Young Australians' attitudes to violence against women

Findings from the 2013 National Community Attitudes towards Violence Against Women Survey for respondents 16–24 years
Family violence Violence against women Youth Women Intimate Partner Violence (IPV) Australia
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Violence against women is widely recognised as a global issue. It is an often invisible, but common form of violence, and an insidious violation of human rights. It has serious impacts on the health and wellbeing of those affected and exacts significant economic costs on communities and nations. Australia is not immune.

The National Community Attitudes towards Violence Against Women Survey was developed by VicHealth in partnership with The University of Melbourne, the Social Research Centre and experts across Australia, and supported by the Australian Government Department of Social Services as part of the National Plan to Reduce Violence against Women and their Children 2010–2022.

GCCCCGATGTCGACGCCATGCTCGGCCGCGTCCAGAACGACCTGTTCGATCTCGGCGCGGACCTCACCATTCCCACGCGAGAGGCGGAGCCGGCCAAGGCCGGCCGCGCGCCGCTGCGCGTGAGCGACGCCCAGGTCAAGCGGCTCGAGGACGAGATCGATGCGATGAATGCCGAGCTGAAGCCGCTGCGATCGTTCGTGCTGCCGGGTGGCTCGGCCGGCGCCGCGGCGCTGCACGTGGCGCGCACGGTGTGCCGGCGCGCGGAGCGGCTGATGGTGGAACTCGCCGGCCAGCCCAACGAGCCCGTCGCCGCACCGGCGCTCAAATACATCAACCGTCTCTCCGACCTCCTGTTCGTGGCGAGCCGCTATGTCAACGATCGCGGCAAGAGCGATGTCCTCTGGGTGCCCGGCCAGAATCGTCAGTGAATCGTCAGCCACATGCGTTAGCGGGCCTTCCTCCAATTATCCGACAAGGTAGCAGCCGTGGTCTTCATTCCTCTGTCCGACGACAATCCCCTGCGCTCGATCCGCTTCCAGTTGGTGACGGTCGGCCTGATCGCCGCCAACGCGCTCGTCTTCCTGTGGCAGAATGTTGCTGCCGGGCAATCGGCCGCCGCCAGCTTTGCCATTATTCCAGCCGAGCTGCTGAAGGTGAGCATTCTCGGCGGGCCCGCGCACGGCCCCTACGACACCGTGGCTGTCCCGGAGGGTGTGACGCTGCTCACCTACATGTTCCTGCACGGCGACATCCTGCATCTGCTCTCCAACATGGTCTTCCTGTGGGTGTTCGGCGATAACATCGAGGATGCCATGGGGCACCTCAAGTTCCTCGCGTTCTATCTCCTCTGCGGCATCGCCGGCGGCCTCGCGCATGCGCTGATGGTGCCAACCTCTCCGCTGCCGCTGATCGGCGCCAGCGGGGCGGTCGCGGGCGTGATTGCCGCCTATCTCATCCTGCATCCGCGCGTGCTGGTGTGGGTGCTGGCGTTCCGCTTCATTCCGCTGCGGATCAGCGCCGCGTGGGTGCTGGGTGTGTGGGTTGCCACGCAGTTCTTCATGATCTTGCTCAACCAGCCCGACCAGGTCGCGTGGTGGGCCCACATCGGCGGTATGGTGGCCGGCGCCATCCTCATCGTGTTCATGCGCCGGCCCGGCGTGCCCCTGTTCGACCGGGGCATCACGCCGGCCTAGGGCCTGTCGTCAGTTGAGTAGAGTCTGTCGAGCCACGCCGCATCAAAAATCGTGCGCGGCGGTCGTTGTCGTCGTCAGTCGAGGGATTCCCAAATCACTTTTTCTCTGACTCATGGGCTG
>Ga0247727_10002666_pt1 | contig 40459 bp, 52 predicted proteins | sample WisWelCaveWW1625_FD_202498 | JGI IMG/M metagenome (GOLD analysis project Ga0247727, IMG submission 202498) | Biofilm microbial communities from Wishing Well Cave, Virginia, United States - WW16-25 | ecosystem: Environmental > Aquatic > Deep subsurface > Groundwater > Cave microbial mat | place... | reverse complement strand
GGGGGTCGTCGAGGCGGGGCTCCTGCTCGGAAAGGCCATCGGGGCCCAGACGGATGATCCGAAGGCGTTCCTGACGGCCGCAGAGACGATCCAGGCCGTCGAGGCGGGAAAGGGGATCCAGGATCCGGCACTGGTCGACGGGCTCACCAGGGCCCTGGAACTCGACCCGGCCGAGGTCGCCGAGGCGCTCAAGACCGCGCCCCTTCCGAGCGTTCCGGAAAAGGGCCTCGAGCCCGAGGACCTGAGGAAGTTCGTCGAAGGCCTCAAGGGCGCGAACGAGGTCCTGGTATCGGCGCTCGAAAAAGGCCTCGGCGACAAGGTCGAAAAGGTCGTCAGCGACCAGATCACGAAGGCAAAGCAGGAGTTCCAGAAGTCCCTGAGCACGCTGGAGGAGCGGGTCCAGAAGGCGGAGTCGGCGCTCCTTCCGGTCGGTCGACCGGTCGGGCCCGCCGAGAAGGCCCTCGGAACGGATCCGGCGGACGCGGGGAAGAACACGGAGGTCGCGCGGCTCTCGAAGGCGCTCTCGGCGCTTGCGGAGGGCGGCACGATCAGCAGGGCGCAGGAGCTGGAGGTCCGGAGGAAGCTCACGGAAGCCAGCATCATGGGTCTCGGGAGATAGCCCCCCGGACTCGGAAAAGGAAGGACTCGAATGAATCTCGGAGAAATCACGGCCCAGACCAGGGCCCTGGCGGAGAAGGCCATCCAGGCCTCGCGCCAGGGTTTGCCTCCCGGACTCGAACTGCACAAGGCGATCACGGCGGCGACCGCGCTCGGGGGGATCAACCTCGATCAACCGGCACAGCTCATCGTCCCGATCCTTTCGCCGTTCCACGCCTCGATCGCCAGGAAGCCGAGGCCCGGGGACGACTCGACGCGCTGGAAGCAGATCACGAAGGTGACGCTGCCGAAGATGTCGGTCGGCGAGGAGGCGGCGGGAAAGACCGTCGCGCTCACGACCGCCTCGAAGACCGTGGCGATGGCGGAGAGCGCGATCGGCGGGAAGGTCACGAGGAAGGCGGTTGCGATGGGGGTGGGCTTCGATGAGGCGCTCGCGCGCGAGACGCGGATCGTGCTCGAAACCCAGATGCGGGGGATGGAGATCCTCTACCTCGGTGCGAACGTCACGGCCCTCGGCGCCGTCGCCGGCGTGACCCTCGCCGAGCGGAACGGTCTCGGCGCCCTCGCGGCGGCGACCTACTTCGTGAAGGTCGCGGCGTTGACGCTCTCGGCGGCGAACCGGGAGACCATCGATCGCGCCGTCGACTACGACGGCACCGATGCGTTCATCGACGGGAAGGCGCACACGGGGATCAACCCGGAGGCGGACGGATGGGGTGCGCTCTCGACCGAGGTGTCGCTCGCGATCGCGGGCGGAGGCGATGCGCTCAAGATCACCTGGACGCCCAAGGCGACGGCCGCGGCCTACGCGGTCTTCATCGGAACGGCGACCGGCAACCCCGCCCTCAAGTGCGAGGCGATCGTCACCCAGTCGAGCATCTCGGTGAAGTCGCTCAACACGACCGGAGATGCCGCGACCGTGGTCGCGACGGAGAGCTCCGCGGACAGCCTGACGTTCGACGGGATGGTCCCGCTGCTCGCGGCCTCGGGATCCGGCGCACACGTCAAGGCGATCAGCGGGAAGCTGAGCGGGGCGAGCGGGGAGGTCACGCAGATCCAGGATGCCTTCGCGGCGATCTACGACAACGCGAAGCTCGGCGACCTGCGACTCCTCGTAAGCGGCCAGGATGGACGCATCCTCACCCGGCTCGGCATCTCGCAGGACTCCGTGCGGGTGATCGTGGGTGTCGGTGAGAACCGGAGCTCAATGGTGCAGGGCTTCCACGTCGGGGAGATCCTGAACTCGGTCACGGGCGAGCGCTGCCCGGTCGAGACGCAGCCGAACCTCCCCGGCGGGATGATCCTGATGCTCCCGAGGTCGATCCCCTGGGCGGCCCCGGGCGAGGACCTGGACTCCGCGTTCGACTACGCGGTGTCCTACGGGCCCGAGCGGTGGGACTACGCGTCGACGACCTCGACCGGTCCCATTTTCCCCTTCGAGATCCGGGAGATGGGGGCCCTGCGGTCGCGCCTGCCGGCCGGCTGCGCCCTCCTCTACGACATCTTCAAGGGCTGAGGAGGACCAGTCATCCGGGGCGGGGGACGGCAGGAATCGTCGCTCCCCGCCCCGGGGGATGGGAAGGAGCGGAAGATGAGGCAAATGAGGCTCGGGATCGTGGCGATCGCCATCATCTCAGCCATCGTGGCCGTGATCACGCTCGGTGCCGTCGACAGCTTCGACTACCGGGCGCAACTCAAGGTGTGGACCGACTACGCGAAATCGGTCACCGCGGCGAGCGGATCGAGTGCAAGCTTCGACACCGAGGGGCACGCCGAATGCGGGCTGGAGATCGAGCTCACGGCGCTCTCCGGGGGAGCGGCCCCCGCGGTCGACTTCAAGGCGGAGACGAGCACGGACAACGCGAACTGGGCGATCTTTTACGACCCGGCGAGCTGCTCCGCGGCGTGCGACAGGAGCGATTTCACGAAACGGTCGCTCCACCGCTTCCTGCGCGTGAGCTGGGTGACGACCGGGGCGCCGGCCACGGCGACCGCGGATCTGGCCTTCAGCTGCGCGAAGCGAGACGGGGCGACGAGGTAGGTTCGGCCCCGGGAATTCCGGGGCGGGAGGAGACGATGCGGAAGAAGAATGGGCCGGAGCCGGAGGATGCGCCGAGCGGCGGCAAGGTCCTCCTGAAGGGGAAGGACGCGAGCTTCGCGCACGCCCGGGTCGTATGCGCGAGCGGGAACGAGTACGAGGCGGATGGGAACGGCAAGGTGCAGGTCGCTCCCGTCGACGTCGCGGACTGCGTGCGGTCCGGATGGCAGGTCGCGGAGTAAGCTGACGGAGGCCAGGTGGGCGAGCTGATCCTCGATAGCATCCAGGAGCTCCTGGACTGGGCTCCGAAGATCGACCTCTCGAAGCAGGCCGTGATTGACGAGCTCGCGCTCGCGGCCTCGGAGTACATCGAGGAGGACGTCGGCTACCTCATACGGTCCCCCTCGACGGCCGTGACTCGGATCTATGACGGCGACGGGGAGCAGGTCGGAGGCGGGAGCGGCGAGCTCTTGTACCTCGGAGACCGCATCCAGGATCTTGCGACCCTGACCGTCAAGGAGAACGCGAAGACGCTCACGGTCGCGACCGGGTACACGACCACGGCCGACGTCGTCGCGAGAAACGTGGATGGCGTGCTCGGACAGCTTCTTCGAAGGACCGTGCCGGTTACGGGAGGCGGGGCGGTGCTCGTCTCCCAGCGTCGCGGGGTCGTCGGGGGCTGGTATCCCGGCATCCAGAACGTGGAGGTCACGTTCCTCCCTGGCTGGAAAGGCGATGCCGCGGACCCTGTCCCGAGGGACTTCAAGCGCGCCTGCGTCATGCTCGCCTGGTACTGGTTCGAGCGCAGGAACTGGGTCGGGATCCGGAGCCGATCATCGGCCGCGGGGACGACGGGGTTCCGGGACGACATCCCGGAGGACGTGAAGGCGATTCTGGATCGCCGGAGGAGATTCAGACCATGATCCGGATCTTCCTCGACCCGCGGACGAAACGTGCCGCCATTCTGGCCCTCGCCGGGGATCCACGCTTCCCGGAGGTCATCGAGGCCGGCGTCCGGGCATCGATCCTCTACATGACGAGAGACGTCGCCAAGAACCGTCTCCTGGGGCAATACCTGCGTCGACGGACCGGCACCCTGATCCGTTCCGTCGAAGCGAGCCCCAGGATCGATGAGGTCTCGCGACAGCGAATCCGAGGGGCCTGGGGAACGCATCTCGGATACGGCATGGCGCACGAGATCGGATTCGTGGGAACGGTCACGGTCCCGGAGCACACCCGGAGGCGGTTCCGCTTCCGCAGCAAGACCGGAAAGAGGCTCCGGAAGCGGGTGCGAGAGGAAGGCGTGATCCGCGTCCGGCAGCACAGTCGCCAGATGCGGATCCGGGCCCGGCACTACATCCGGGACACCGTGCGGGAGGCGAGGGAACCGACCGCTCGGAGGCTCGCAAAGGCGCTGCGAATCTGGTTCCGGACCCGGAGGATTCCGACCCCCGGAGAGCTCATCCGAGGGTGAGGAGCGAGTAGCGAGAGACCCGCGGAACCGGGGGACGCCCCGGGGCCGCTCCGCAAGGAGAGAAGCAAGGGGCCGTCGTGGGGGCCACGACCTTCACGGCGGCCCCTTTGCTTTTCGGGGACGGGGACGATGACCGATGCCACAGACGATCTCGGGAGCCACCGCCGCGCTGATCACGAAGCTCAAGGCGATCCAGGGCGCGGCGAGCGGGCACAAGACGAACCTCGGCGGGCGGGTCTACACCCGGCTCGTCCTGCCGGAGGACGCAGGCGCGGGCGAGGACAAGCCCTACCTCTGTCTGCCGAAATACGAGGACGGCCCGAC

This is the third survey of its kind, with the first undertaken in 1995 and the second in 2009.

The survey tells us that we have been able to challenge a culture that allows violence against women to occur. There have been sustained improvements since 1995 in a number of areas. However, there are other areas in which progress has been minimal, along with some concerning negative findings.

This report focuses on the responses given by 1,923 young people aged between 16 – 22 years who participated in NCAS. These findings are compared with those aged 35 – 64 years of age, enabling results to be compared between two generations: young people and their parents. The report identifies positive attitudes and some areas of concern with regard to the attitudes of young people on violence.

Based on data

National Community Attitudes towards Violence Against Women Survey, 2013

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